Writing is hard work

This is so true, isn't it? Most of us hate writing. Well, most of us hate writing about things we don't want to write about. This is why we tend to despise school projects, isn't it? Just essay after essay about the most random things and concepts somebody can think of! I used to wonder what type of person could sit there and come up with so many lame essay prompts - after a few years, I started to really get impressed with their output. So, whoever you are, know that you are respected, even though many have had their dreams crushed by work.

Jokes aside, in business, school, or whatever, writing is necessary, at the end of the day. But, how do you write well when you've spent so many years cultivating a deep hatred for it? Here are 5 tricks that I've used over the years to improve from a D- writer to a C+ writer, no matter the topic.

1) Write Like You Talk.

This is such an easy thing to implement, but so many people don't use it. Think about your favorite author. What do you like about their books? A lot of times, it's the fact that you can read it and it's almost conversational - you don't have to work hard at understanding it because you can almost hear it in your head. This is one of the main components of good writing - it's conversational! So, the next time you need to write something, let your voice come out! You can even talk it out as you go. The more you do it, the easier it will become, and the more you'll start to enjoy interacting with different subjects because you're approaching them differently - no longer like a robot, but like a human. Like you.

2) WRITE TO BE READ.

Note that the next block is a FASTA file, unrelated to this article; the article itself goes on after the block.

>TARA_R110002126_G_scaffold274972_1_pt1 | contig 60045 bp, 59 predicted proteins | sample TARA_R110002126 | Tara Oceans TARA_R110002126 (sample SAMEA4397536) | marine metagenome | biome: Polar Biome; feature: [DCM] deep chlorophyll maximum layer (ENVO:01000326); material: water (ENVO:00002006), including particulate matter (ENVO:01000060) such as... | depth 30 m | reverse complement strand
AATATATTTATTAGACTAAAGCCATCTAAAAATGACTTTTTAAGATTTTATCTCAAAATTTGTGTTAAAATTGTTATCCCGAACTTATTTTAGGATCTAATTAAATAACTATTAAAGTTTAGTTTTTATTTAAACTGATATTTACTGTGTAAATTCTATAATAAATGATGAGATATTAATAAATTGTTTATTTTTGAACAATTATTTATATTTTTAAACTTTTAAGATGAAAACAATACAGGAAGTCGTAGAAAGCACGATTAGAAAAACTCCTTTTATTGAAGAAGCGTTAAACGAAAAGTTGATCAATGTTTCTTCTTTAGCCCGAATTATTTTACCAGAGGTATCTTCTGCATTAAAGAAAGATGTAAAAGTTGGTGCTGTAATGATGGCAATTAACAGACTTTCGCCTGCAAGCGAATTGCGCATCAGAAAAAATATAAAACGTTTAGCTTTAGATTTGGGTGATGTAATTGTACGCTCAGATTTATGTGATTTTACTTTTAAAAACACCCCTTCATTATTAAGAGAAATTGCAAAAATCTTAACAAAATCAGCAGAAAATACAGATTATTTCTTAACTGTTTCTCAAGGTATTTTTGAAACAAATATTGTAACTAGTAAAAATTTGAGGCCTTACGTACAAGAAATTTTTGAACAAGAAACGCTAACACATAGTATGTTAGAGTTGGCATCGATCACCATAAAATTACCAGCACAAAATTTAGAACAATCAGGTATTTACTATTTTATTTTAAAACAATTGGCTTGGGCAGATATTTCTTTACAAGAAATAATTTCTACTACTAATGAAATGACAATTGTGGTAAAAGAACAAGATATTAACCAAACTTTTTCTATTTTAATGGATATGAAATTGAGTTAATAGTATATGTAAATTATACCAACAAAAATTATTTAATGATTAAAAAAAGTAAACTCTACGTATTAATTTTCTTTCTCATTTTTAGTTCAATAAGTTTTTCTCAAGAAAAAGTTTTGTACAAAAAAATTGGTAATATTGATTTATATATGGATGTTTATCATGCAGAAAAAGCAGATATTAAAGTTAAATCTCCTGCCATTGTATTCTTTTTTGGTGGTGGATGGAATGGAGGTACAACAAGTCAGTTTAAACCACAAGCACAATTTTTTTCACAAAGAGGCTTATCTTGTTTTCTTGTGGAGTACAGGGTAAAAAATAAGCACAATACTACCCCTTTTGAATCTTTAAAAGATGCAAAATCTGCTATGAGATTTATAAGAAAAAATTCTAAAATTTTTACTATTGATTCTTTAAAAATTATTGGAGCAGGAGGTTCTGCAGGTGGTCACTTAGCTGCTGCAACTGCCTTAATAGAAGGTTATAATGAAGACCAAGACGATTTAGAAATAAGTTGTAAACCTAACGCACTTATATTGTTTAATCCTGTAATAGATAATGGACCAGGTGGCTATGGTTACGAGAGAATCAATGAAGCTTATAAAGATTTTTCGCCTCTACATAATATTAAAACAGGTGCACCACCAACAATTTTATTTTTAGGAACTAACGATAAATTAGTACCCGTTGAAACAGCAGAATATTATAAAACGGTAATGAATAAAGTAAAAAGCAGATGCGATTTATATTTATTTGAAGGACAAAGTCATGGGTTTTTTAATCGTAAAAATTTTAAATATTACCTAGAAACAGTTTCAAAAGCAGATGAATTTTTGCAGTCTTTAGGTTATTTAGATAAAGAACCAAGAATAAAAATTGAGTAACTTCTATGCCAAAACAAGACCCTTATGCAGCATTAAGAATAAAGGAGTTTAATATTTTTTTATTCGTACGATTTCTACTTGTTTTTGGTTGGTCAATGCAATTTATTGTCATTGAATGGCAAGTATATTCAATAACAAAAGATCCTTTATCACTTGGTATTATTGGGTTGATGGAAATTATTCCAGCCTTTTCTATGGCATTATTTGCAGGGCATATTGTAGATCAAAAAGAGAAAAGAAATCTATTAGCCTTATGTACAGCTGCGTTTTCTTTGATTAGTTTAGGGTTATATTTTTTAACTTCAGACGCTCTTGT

Writing to be read means to write with your target audience in mind. Know who you're writing to! Didn't you hate it when middle school textbooks read like college textbooks? The problem was that the author either didn't know their audience or didn't care about their audience. Don't make the same mistake. Our writing isn't meant for everybody - so beforehand, think about your audience and get in their head. Once you're there, write in a way that would be enjoyable to them and understandable for them.

3) WRITE What You Like.

This sounds kind of confusing because you're probably thinking, "Didn't he just say you can use these tips to do better when writing about any subject?" The answer to your question is "Yes!" Remember this:

Writing about a certain subject doesn't mean you can't write about whatever you want in regards to that subject.

So, if you're writing about ice cream and you hate ice cream, write about all the reasons why ice cream is overhyped! If you're writing about your favorite subject in school and you hate them all, then write about the one you hate the least and why that is! Write what you like and your passion in that writing will be what's compelling to people.

4) WRITE For A Purpose.

Write with a goal in mind. Don't you just hate when you're reading something and you get the sense that the author just likes hearing himself talk? My pet peeve is when I'm reading something and the author never lands the plane. It's so anticlimactic! Don't be that guy. Instead, write for a purpose - why should anyone care about what you're writing? If you write what you like (Trick #3), then you'll be able to answer that question.

5) WRITE Often.

The best way to become a better writer is write often. It also helps to read often. Don't waste your time writing about stuff that you don't like. And if you have to write about something you don't like, then write about it in a way that you do like! There's freedom in this, if you haven't realized that by now.

The more you write, the more you'll come to enjoy it once you get better at expressing your thoughts. So, if you apply Tricks #1-4, you'll most likely end up applying Trick #5. Why? Because people tend to like things more once they realize they can get good at it. All that being said, you know what to do: get out there and start writing! A whole new world awaits.

Matt with Avalon Live